The Nazi terror wasn’t just against the Jews. The Germans literally enslaved conquered peoples to work in factories, camps, and farms. They also had a medical testing program that, for example, wanted to see how long a man would survive after being dipped in freezing water. The chapter on what the Germans did to civilians and POWs is a sad stain on the human race. Mass executions were the norm. Only the Germans, with their famed efficiency skills, could have killed so many people in such an expedient manner.
“Nazi degradation sank to a level seldom experienced by man in all his time on earth.”
Nazi Germany was a time for crazy people to shine. In most countries the medically insane are not given state power, but in Germany they were the cream that rose to the top. Sixty million people died as a result of Hitler’s war, about 2.5% of the world’s population.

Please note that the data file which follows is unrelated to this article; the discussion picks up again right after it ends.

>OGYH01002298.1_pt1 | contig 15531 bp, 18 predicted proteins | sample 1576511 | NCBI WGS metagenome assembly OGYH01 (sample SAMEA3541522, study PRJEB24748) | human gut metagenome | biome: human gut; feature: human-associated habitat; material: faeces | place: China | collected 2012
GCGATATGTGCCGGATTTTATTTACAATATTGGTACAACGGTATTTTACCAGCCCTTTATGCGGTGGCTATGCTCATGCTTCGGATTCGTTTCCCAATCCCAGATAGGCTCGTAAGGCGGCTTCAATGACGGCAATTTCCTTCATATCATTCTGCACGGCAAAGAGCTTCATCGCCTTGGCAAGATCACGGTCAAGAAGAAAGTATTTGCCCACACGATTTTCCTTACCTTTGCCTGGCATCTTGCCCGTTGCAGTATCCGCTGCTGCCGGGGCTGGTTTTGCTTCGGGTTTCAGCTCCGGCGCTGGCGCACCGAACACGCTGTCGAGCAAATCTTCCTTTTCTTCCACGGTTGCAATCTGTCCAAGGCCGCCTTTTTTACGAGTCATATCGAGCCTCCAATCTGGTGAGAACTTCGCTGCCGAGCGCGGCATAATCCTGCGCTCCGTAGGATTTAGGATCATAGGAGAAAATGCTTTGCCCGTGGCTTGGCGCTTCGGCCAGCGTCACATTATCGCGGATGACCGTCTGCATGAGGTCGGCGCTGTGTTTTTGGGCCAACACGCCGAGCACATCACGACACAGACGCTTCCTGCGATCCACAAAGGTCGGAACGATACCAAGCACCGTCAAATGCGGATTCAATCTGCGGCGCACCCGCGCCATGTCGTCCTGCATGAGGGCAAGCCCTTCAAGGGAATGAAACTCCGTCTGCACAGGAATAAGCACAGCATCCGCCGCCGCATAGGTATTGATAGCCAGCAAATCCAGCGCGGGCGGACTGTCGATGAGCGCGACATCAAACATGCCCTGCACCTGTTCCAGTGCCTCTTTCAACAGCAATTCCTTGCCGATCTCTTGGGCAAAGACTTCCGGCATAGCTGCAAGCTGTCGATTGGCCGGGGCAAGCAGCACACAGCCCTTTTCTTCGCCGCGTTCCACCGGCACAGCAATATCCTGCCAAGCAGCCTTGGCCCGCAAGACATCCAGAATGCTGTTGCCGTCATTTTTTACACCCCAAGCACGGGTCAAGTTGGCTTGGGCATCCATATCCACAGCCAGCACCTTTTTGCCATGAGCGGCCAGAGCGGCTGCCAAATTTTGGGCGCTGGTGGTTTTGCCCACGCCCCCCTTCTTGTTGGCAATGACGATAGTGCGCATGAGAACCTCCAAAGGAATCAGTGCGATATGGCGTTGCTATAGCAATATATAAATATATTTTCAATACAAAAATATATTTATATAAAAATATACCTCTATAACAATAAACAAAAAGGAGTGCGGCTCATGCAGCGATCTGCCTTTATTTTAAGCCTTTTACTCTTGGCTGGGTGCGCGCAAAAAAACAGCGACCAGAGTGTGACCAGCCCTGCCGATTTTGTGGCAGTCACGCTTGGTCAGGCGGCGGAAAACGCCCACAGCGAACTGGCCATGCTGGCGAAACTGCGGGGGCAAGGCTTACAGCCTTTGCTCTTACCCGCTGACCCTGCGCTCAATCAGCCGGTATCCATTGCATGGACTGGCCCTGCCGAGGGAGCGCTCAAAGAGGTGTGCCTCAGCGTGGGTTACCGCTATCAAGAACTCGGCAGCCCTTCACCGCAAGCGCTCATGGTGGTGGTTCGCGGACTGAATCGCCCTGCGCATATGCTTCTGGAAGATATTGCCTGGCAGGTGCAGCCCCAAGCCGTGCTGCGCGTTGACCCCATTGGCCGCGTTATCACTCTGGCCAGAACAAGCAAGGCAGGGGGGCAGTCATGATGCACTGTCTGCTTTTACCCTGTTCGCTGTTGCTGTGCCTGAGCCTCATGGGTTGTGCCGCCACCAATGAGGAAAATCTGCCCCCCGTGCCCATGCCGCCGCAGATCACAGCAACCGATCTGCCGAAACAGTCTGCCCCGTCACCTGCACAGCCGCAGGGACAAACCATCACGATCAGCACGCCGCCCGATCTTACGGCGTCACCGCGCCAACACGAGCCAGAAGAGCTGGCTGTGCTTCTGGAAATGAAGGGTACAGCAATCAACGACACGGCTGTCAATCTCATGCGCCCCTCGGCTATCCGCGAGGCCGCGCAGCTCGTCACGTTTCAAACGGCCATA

This book contains no American propaganda saying that we won the war. While we played an important role, the Russians won it for the allies in Europe. The reason Stalin got so much of Eastern Europe was because of the immense sacrifice the Russians made in the war, more so than any other country.
What I liked most about the book was that it highlighted the mistakes that leaders made which contributed to setbacks and losses for their side. The 20/20 hindsight nature of history makes it clear to see how randomly made decisions can have profound consequences that weren’t previously considered. War really is a chess game that requires you to see several moves in advance if you want to come out victorious.